Sunday, 5 December, 2021
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Financing problem holds back PPP projects

The government has high hopes for Public-Private Partnership (PPP) projects but the initiatives so far taken have not reached the expected level because of multifaceted complexities, including financing problems.

Currently, some 79 projects of 26 agencies under 17 ministries are in the PPP pipeline, of which one is operational while six are under construction and contracts have been signed for another 10 projects, according to PPP Authority.

Two projects are waiting for the contract signing, tenders have been floated for 13, detailed feasibility studies are underway for 27 schemes and the number of newly picked up projects is 20.

The PPPA Authority had signed financing MoUs with 14 banks and FIs in 2016 but only 4 of them came up with project financing.

PPPA has recently signed fresh financing MoUs with 15 banks and FIs with five years tenure.

The mismatch between loan-term PPP projects and saving and loan disbursement period of banks and FIs has been identified as a major challenge to PPP project implementation.

 Other challenges include limited use of project finance methods for financing PPP projects, non-mortgage of government land as collateral, limitation of the maximum single borrower limit, FIs’ creditable fund crunch and absence of alternative sources like the bond market, insurance fund and pension funds.

Principal Secretary to the Prime Minister Dr Ahmad Kaikaus thinks that financing is the most important part of the PPP projects and the issue should be integrated from the very beginning of the project launch.   “Before signing new MoUs, the cause of failure of the previous MoUs should be investigated first. Otherwise, the MoUs will remain in paper only,” he told PPPA high officials at the new MoUs signing ceremony.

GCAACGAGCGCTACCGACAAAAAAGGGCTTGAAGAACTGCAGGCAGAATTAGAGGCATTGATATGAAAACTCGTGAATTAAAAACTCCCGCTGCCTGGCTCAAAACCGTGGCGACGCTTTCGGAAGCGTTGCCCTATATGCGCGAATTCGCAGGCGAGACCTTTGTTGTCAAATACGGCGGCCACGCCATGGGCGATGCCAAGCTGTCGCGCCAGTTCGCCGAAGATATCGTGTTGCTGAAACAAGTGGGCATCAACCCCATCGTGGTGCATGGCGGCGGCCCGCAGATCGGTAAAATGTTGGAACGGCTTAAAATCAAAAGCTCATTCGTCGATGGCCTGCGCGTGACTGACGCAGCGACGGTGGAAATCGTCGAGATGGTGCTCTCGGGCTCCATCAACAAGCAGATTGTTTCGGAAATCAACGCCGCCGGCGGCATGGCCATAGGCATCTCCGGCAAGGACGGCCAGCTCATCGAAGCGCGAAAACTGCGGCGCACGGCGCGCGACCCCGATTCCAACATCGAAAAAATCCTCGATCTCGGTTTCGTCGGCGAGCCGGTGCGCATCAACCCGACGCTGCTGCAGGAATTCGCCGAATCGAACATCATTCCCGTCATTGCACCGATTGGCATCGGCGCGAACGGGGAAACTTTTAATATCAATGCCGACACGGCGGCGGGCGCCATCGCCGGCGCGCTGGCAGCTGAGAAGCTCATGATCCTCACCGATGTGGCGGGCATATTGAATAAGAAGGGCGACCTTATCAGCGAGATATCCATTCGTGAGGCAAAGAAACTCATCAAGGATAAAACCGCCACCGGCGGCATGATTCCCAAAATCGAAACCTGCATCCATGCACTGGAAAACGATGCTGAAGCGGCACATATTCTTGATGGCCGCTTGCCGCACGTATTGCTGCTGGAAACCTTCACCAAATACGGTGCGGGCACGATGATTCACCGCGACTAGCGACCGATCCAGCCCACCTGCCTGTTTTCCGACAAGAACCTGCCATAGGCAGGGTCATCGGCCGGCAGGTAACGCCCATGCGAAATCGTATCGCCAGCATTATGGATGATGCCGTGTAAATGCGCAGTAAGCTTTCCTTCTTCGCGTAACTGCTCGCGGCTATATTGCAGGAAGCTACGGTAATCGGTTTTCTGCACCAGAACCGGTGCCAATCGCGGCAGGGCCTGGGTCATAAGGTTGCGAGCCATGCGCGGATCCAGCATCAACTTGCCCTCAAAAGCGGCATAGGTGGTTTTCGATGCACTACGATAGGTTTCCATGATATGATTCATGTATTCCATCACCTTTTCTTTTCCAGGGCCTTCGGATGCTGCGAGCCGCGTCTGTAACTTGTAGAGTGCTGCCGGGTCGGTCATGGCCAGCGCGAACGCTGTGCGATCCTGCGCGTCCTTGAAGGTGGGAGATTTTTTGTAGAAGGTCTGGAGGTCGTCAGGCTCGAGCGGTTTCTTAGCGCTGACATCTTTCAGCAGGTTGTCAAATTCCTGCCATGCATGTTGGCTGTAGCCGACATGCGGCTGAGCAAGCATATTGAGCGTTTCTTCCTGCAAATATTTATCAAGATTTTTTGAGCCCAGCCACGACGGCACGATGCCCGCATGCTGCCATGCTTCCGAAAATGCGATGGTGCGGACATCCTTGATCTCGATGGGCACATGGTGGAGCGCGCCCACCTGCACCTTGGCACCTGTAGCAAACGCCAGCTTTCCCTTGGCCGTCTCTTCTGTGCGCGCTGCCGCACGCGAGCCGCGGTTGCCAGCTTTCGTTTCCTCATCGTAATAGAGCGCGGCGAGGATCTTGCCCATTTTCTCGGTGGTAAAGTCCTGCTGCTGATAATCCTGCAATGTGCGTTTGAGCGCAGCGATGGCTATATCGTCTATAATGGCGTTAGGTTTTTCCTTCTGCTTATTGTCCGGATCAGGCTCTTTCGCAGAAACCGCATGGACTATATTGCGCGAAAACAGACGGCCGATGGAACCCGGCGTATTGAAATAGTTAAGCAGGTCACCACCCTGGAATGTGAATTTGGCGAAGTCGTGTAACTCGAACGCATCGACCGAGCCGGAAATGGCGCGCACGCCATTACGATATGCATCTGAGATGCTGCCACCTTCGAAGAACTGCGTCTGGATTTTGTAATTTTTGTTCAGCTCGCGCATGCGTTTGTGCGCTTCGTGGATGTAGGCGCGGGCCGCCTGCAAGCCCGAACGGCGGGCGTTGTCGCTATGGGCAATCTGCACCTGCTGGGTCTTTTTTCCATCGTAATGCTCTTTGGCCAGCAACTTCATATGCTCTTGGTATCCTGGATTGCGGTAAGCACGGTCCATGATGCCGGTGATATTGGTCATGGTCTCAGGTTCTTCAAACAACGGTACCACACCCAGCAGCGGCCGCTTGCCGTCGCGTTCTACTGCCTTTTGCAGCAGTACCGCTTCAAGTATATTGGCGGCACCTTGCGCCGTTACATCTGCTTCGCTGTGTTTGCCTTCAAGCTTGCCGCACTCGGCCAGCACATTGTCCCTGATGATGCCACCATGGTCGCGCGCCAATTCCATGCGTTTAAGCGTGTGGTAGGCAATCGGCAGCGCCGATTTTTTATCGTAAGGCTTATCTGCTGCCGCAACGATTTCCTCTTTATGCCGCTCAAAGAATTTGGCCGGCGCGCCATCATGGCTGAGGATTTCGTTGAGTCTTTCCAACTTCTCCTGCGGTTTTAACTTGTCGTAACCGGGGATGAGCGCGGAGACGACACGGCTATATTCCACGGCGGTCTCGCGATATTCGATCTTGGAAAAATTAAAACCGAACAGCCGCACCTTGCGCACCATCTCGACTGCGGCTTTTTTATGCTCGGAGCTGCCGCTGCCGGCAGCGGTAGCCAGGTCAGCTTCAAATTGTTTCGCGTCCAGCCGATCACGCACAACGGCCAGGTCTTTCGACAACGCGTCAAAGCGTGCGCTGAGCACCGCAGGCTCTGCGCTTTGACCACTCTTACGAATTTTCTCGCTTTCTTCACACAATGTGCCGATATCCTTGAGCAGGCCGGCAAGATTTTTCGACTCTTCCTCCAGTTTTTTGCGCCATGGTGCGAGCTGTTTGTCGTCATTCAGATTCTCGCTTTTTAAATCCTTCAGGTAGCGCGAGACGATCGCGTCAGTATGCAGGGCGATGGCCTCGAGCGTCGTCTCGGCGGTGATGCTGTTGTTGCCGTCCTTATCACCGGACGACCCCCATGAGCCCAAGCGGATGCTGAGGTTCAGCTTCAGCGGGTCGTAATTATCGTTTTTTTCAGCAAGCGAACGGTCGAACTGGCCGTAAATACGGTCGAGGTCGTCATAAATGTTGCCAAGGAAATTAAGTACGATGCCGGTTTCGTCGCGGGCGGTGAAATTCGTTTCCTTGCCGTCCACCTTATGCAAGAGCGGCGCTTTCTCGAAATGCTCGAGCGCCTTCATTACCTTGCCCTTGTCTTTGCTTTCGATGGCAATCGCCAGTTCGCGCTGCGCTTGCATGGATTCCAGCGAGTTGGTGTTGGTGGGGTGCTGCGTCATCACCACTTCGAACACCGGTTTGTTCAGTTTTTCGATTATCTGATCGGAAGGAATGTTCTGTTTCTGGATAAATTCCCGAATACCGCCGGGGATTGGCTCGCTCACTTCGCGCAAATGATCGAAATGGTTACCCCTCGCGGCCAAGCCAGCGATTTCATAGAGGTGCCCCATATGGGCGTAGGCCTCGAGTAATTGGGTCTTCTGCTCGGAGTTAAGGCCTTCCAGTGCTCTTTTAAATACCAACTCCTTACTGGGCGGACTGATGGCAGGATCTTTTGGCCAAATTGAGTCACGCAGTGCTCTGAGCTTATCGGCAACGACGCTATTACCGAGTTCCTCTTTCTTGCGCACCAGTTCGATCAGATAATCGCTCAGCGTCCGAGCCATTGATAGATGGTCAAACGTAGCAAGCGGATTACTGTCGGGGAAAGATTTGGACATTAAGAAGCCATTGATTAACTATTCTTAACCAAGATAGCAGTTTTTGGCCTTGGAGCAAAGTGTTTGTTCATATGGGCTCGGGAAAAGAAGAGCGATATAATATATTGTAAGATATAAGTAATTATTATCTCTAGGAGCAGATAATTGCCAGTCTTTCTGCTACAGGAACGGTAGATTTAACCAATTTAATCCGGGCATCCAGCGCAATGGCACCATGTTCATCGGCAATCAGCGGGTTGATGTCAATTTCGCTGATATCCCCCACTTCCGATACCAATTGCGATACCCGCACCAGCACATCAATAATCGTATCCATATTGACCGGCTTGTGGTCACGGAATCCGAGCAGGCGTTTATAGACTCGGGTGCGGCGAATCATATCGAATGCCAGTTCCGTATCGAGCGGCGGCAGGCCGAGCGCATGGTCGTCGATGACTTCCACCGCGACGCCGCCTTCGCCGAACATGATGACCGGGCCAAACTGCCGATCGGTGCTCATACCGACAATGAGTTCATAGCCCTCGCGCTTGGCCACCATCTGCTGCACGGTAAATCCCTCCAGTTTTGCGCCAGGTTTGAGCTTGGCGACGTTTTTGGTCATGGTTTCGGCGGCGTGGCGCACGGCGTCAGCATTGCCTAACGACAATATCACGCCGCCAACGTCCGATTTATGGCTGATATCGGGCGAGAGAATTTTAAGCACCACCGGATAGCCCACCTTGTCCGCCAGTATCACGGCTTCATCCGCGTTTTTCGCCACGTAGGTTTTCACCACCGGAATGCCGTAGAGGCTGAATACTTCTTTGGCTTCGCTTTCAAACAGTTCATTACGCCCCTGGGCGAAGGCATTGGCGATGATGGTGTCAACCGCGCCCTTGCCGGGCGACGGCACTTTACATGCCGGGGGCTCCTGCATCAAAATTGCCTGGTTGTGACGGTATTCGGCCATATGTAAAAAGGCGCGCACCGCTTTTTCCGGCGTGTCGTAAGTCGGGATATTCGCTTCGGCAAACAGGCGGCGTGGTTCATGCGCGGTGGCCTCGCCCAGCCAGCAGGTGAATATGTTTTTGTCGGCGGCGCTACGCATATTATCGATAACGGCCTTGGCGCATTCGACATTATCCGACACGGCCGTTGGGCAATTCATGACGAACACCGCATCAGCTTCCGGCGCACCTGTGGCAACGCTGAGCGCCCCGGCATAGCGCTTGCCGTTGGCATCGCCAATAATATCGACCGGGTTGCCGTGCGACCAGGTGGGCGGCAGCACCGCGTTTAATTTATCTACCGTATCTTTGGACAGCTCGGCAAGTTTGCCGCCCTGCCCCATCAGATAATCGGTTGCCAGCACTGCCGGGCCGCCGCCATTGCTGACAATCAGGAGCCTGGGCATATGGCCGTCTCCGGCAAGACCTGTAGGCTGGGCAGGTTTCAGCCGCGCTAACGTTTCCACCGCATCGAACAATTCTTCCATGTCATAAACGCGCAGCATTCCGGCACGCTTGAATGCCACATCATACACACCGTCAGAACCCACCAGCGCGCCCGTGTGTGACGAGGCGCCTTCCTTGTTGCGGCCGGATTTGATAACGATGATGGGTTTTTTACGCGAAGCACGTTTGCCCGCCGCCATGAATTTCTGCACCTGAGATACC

“In contrast to bank’s regular credits to clients, usually a PPP project takes a long time to end, which shoots up the financing bank’s NPL and enhance other regulatory requirements against that NPL,” said Sayed Mahbubur Rahman, managing director of Mutual Trust Bank, which has signed MoU with a PPPA recently.

“It is not clear when a PPP project will finish or its cost will go up to what extent. Banks don’t have long-term liquidity,” he added.

“All banks, FIs, finance division, financial institutions division, Bangladesh Bank and Securities and Exchange Commission need to come forward with necessary changes in the conventional banking system to provide required funds to PPP projects,” PPPA Chief Executive Officer Sultana Afroz.

In line with its Vision 2041, the government has set a target of getting $3.8 billion investment for PPP projects per year. In addition, 5.5 per cent of the total SDGs financing requirement has also been targeted through PPP.

So far, dialysis centres have been set up at National Institute of Kidney Disease and Urology (NIKDU) and Chittagong Medical College Hospital (CMCH) under a health sector PPP project that has been completed. 

Important projects like the Dhaka elevated expressway, Mirpur Township project in Dhaka, construction of two jetties at Mongla port, Purbachal water supply project and Dhaka bypass expressway are now underway.

The PPPA CEO informed that they are trying to discontinue some projects that have been hobbling for years without any possibility of progress.

Financing for Jhilmil Residential project is not certain, while financing uncertainty also engulfed two health sector projects and two textile mills schemes, according to PPPA.

“Only increasing the list can’t be fruitful. We are trying to identify PPP projects which are beneficial to the country,” Sultana Afroz told Daily Sun.

She said although PPP projects have been hit hard by the corona pandemic, the projects are now going very well, adding that they are also receiving good responses from foreign investors. 

Citing some lack of coordination among the different government agencies, she said all the ministries concerned should come forward so that the issues facing the PPP projects can be addressed.